I certainly felt this way when I was an internship-seeker 20-plus years ago. I was the last senior in my major to obtain an internship and was reduced to cold-calling any business remotely related to my chosen field. I eventually found an unpaid position — 16 hours per week, in addition to work and school.
With time and more awareness of the different needs of some students, gaps still exist. “C,” one of my employees, needs an internship to open career opportunities in his chosen field. He is African American and graduated from college 18 months ago — right before the COVID-19 pandemic began. He diligently and eagerly explores internship leads.
A few weeks ago, C asked to talk. He said he had a “difficult question” and that he was “scared” of my possible response.
This alarmed me. C is smart, kind and easygoing. He jumps into new tasks with a refreshing willingness to learn. When faced with something new, he often says, “I don’t know, but I believe I can figure it out.”
What could be wrong? C told me he had an internship offer — “a dream gig,” he said. It required him to put his life on hold and move several hundred miles away for at least three months. If it went well, it could be longer. C asked if I could hold his job; it was, he said, the only way he could think of saying “yes.”
First, I assured him we’d be happy to have him return after his internship. If the internship results in a full-time job, we’d call that a win, too. “Don’t worry about your job; it will be here,” I said. I couldn’t imagine saying anything else to any employee.
C was relieved. His other employer — a large company with thousands of employees — immediately dismissed him when he made the same inquiry. The human resources manager told him the company couldn’t encourage similar leaves of absence.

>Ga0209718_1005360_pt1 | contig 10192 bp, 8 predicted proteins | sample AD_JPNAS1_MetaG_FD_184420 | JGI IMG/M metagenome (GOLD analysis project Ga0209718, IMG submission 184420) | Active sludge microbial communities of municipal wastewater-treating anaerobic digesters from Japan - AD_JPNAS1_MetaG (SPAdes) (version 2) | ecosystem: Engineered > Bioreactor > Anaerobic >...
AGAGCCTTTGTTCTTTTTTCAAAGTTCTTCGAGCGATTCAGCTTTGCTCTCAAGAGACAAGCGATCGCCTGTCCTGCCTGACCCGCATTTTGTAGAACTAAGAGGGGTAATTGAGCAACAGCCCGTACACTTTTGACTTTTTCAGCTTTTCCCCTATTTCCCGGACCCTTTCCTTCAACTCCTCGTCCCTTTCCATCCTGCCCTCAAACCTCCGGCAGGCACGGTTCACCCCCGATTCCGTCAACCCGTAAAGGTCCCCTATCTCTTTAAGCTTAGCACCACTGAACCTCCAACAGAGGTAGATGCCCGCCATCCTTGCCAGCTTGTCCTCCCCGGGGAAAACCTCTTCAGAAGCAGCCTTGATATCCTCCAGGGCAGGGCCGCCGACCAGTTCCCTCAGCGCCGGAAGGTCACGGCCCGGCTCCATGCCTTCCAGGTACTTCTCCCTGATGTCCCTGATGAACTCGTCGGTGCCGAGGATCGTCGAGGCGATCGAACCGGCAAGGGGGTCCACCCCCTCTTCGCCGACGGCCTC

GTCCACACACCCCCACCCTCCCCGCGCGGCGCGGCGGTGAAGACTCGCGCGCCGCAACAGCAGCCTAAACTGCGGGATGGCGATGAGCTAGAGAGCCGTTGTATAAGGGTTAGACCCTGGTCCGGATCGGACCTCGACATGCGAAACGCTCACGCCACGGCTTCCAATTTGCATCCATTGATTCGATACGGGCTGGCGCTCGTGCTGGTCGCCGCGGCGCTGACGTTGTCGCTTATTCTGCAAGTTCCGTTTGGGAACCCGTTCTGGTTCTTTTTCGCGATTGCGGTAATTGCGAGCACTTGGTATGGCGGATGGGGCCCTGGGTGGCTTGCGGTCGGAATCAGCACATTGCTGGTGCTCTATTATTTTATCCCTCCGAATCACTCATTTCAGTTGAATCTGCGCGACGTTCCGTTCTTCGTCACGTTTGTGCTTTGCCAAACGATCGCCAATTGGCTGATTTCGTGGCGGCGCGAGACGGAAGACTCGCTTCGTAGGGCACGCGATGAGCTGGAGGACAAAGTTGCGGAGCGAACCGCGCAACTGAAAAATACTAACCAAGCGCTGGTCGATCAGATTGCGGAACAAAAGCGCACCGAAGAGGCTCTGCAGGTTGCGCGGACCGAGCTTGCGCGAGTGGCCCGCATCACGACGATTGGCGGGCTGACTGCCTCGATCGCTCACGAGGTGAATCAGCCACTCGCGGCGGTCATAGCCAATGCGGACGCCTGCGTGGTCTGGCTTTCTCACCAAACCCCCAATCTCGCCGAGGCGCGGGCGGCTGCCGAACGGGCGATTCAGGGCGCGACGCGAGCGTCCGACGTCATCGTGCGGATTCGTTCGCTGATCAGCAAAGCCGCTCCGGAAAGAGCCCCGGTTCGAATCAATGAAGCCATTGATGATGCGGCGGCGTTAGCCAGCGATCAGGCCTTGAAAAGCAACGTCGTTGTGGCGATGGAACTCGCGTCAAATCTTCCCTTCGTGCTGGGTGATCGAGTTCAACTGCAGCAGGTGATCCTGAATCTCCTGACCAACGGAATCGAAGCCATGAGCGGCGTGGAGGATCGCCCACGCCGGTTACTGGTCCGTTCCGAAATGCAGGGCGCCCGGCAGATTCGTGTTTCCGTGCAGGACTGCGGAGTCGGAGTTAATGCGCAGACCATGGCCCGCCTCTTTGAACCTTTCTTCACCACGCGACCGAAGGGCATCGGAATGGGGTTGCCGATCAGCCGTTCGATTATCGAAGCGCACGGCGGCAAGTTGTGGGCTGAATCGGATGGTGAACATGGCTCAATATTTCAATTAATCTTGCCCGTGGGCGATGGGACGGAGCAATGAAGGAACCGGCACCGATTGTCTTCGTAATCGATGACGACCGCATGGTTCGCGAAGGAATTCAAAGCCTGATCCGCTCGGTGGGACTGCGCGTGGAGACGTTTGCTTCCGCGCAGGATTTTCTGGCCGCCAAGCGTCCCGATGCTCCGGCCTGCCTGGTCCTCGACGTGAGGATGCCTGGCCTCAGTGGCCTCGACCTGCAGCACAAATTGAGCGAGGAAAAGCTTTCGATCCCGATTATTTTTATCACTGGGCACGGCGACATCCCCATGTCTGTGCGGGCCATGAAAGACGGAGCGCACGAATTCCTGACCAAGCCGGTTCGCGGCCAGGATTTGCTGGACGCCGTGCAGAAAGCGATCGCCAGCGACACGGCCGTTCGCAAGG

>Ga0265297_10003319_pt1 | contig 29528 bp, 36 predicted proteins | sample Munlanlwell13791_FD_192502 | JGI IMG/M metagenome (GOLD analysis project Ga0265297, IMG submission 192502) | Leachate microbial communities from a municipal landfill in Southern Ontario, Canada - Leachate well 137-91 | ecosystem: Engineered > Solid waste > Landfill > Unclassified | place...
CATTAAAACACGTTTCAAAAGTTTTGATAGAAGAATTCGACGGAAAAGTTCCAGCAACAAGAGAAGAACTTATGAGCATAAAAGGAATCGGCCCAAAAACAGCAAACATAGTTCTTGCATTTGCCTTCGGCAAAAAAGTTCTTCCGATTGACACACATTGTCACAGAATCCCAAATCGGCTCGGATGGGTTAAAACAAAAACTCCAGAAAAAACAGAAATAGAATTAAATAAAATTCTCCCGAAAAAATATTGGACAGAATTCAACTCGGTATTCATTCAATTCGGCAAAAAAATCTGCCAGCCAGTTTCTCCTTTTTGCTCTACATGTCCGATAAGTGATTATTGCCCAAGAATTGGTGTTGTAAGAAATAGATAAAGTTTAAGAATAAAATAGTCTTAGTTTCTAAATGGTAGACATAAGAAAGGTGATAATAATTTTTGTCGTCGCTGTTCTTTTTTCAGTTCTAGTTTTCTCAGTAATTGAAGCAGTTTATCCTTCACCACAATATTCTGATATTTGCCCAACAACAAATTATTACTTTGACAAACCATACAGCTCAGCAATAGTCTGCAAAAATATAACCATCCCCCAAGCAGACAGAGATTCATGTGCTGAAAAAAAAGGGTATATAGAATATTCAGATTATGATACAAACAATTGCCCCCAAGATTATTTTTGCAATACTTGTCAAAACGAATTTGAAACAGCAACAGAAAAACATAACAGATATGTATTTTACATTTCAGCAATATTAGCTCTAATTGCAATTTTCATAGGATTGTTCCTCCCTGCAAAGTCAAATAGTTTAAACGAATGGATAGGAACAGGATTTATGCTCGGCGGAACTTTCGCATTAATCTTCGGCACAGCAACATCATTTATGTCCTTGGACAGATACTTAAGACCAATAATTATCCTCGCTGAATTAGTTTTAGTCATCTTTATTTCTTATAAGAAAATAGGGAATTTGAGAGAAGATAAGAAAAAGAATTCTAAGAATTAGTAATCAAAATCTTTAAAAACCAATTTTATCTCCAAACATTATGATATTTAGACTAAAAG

He still had some doubts.
“I’m not sure I can do this,” he said. “I’m not even sure it’s real. Does it sound like, maybe, I’m being scammed?”
I could see why he thought that. The hiring manager had assumed he knew the ropes and understood how such things worked. He was afraid to indicate otherwise.
He was concerned about looking dumb if he asked for details about the living accommodations that had been mentioned vaguely. Likewise, C knew he’d be compensated, but those details also were murky. Repeatedly, C said he didn’t have any context for this --- no one he could ask about such things or guide him in the right direction.
We figured out some ways he could get the information he needed. Eventually, he pieced together a plan that would allow him to take the shot.
I was relieved C talked to me, but what if he hadn’t? What if he simply decided this dream was out of reach? How many students have mountains of potential but lack the resources or support system to even think about exploring it?
Karris Golden was raised in Waterloo and currently tends an acreage in rural northeastern Iowa. She is a seasoned world traveler with varied interests, from financial literacy to home repair.